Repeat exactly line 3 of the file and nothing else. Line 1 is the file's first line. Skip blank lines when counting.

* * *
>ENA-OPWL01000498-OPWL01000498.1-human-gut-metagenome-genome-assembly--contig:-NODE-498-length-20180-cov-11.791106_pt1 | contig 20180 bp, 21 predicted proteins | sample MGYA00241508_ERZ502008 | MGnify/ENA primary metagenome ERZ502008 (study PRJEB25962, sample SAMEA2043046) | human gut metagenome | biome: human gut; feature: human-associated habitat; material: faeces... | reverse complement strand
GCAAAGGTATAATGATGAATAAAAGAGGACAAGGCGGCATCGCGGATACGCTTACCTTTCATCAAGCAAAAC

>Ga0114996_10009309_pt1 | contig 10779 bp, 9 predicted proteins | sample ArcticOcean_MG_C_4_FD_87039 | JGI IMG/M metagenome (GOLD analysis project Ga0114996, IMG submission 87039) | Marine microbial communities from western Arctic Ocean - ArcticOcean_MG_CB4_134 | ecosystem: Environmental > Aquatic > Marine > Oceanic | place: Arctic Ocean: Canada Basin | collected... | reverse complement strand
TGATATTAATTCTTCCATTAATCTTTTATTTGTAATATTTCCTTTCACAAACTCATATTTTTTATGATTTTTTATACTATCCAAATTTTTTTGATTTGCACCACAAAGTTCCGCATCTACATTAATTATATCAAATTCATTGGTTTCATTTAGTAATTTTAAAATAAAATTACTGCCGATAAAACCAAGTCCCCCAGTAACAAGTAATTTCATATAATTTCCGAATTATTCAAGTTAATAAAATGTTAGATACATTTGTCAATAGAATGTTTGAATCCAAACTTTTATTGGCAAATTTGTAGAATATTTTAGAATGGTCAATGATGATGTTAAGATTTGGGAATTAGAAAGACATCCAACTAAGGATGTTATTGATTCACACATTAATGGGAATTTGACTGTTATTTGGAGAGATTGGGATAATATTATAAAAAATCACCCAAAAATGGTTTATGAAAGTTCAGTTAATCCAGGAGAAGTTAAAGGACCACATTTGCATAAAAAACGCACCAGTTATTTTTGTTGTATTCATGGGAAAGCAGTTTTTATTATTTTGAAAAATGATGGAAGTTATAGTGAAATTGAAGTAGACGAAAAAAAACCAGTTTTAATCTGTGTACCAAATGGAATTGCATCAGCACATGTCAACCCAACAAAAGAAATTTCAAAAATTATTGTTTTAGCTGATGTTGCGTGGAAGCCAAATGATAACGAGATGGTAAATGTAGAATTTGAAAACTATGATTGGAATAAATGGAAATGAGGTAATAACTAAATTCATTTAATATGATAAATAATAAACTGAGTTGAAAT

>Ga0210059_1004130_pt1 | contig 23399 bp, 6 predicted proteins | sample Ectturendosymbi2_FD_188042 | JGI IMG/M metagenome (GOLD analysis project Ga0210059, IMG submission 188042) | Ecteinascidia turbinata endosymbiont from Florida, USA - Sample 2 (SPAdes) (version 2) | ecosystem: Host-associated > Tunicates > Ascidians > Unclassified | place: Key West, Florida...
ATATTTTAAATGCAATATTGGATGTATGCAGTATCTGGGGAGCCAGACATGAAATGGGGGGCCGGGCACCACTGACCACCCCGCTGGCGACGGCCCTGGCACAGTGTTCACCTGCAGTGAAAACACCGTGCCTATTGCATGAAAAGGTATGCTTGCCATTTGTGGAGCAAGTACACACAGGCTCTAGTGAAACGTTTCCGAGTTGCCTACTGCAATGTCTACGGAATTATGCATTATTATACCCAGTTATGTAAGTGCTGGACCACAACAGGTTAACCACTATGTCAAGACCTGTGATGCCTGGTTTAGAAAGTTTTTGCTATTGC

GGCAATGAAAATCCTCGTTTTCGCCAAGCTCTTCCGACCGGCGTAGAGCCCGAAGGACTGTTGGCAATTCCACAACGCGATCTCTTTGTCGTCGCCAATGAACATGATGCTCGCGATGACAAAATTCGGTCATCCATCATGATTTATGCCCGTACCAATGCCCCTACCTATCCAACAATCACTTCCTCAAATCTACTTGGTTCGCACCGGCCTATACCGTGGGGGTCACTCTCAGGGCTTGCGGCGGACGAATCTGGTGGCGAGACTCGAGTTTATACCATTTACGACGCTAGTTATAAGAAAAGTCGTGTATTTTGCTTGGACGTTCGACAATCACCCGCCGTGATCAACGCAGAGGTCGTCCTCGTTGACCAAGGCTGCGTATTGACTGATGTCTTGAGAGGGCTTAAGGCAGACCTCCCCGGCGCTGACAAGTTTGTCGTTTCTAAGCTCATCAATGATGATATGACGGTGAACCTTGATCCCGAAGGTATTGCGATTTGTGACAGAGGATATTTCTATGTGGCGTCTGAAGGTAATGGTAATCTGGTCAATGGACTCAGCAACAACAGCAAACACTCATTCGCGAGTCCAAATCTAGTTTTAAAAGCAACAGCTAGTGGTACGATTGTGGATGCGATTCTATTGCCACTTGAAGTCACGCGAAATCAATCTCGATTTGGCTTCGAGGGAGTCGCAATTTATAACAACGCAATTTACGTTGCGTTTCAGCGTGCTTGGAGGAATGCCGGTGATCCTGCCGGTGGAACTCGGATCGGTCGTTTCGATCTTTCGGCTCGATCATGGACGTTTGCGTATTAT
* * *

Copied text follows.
>Ga0114996_10009309_pt1 | contig 10779 bp, 9 predicted proteins | sample ArcticOcean_MG_C_4_FD_87039 | JGI IMG/M metagenome (GOLD analysis project Ga0114996, IMG submission 87039) | Marine microbial communities from western Arctic Ocean - ArcticOcean_MG_CB4_134 | ecosystem: Environmental > Aquatic > Marine > Oceanic | place: Arctic Ocean: Canada Basin | collected... | reverse complement strand